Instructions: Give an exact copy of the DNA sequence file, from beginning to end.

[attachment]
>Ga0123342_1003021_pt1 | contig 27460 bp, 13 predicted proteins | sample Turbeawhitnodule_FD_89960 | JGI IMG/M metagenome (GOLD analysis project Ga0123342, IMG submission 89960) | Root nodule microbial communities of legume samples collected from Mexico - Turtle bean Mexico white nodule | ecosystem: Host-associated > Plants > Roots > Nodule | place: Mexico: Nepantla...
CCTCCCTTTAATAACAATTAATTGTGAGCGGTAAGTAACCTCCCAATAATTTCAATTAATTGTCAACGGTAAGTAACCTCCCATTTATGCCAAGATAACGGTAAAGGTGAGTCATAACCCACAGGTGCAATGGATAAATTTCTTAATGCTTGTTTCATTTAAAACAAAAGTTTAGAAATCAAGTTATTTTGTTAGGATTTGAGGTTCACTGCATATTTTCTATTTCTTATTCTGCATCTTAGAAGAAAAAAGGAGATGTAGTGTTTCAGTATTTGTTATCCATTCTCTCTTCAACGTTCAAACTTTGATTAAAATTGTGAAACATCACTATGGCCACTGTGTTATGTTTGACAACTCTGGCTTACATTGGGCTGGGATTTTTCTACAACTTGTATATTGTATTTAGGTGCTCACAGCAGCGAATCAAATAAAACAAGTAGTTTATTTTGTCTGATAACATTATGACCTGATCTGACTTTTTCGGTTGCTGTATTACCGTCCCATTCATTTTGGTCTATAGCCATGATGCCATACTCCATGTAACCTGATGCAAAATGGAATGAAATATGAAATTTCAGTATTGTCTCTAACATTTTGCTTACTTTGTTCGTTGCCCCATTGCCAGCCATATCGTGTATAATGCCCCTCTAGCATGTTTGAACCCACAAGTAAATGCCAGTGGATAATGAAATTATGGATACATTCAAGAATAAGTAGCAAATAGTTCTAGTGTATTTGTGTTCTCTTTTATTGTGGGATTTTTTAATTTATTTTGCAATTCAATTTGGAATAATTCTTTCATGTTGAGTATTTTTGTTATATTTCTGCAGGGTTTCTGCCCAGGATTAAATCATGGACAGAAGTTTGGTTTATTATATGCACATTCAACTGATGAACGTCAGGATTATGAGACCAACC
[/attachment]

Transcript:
>Ga0123342_1003021_pt1 | contig 27460 bp, 13 predicted proteins | sample Turbeawhitnodule_FD_89960 | JGI IMG/M metagenome (GOLD analysis project Ga0123342, IMG submission 89960) | Root nodule microbial communities of legume samples collected from Mexico - Turtle bean Mexico white nodule | ecosystem: Host-associated > Plants > Roots > Nodule | place: Mexico: Nepantla...
CCTCCCTTTAATAACAATTAATTGTGAGCGGTAAGTAACCTCCCAATAATTTCAATTAATTGTCAACGGTAAGTAACCTCCCATTTATGCCAAGATAACGGTAAAGGTGAGTCATAACCCACAGGTGCAATGGATAAATTTCTTAATGCTTGTTTCATTTAAAACAAAAGTTTAGAAATCAAGTTATTTTGTTAGGATTTGAGGTTCACTGCATATTTTCTATTTCTTATTCTGCATCTTAGAAGAAAAAAGGAGATGTAGTGTTTCAGTATTTGTTATCCATTCTCTCTTCAACGTTCAAACTTTGATTAAAATTGTGAAACATCACTATGGCCACTGTGTTATGTTTGACAACTCTGGCTTACATTGGGCTGGGATTTTTCTACAACTTGTATATTGTATTTAGGTGCTCACAGCAGCGAATCAAATAAAACAAGTAGTTTATTTTGTCTGATAACATTATGACCTGATCTGACTTTTTCGGTTGCTGTATTACCGTCCCATTCATTTTGGTCTATAGCCATGATGCCATACTCCATGTAACCTGATGCAAAATGGAATGAAATATGAAATTTCAGTATTGTCTCTAACATTTTGCTTACTTTGTTCGTTGCCCCATTGCCAGCCATATCGTGTATAATGCCCCTCTAGCATGTTTGAACCCACAAGTAAATGCCAGTGGATAATGAAATTATGGATACATTCAAGAATAAGTAGCAAATAGTTCTAGTGTATTTGTGTTCTCTTTTATTGTGGGATTTTTTAATTTATTTTGCAATTCAATTTGGAATAATTCTTTCATGTTGAGTATTTTTGTTATATTTCTGCAGGGTTTCTGCCCAGGATTAAATCATGGACAGAAGTTTGGTTTATTATATGCACATTCAACTGATGAACGTCAGGATTATGAGACCAACC